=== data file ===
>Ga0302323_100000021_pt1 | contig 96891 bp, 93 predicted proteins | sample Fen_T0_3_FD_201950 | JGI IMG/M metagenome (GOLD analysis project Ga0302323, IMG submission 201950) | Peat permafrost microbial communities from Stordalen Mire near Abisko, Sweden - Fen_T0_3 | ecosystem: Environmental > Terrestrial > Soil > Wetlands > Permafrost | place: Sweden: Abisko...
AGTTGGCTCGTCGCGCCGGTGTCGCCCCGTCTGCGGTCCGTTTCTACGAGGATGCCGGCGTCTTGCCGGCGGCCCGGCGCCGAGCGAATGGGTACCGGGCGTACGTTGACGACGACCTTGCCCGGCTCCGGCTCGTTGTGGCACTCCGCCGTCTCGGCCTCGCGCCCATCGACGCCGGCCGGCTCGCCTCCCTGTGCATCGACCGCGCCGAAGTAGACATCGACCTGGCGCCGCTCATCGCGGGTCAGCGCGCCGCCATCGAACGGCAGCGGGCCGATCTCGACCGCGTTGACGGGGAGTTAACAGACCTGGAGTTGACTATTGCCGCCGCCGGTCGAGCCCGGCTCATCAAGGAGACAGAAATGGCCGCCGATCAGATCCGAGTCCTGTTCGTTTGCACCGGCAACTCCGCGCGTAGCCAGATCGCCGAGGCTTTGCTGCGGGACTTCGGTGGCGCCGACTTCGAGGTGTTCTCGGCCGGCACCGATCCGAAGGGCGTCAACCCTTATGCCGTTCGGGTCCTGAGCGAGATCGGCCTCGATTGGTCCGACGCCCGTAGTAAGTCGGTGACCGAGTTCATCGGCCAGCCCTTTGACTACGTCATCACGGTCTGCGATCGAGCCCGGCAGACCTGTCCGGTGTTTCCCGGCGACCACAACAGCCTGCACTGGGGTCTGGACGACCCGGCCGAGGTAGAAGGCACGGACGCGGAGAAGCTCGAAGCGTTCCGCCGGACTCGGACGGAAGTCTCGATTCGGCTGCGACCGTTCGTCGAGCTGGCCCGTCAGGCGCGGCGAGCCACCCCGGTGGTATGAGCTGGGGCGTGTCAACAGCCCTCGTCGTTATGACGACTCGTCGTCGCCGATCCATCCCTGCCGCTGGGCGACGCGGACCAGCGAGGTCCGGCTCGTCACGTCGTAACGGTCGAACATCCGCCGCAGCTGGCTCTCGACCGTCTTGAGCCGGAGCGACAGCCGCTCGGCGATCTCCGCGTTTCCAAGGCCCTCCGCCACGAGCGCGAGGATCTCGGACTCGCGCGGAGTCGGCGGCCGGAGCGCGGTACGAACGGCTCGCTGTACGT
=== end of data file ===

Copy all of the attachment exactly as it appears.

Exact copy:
>Ga0302323_100000021_pt1 | contig 96891 bp, 93 predicted proteins | sample Fen_T0_3_FD_201950 | JGI IMG/M metagenome (GOLD analysis project Ga0302323, IMG submission 201950) | Peat permafrost microbial communities from Stordalen Mire near Abisko, Sweden - Fen_T0_3 | ecosystem: Environmental > Terrestrial > Soil > Wetlands > Permafrost | place: Sweden: Abisko...
AGTTGGCTCGTCGCGCCGGTGTCGCCCCGTCTGCGGTCCGTTTCTACGAGGATGCCGGCGTCTTGCCGGCGGCCCGGCGCCGAGCGAATGGGTACCGGGCGTACGTTGACGACGACCTTGCCCGGCTCCGGCTCGTTGTGGCACTCCGCCGTCTCGGCCTCGCGCCCATCGACGCCGGCCGGCTCGCCTCCCTGTGCATCGACCGCGCCGAAGTAGACATCGACCTGGCGCCGCTCATCGCGGGTCAGCGCGCCGCCATCGAACGGCAGCGGGCCGATCTCGACCGCGTTGACGGGGAGTTAACAGACCTGGAGTTGACTATTGCCGCCGCCGGTCGAGCCCGGCTCATCAAGGAGACAGAAATGGCCGCCGATCAGATCCGAGTCCTGTTCGTTTGCACCGGCAACTCCGCGCGTAGCCAGATCGCCGAGGCTTTGCTGCGGGACTTCGGTGGCGCCGACTTCGAGGTGTTCTCGGCCGGCACCGATCCGAAGGGCGTCAACCCTTATGCCGTTCGGGTCCTGAGCGAGATCGGCCTCGATTGGTCCGACGCCCGTAGTAAGTCGGTGACCGAGTTCATCGGCCAGCCCTTTGACTACGTCATCACGGTCTGCGATCGAGCCCGGCAGACCTGTCCGGTGTTTCCCGGCGACCACAACAGCCTGCACTGGGGTCTGGACGACCCGGCCGAGGTAGAAGGCACGGACGCGGAGAAGCTCGAAGCGTTCCGCCGGACTCGGACGGAAGTCTCGATTCGGCTGCGACCGTTCGTCGAGCTGGCCCGTCAGGCGCGGCGAGCCACCCCGGTGGTATGAGCTGGGGCGTGTCAACAGCCCTCGTCGTTATGACGACTCGTCGTCGCCGATCCATCCCTGCCGCTGGGCGACGCGGACCAGCGAGGTCCGGCTCGTCACGTCGTAACGGTCGAACATCCGCCGCAGCTGGCTCTCGACCGTCTTGAGCCGGAGCGACAGCCGCTCGGCGATCTCCGCGTTTCCAAGGCCCTCCGCCACGAGCGCGAGGATCTCGGACTCGCGCGGAGTCGGCGGCCGGAGCGCGGTACGAACGGCTCGCTGTACGT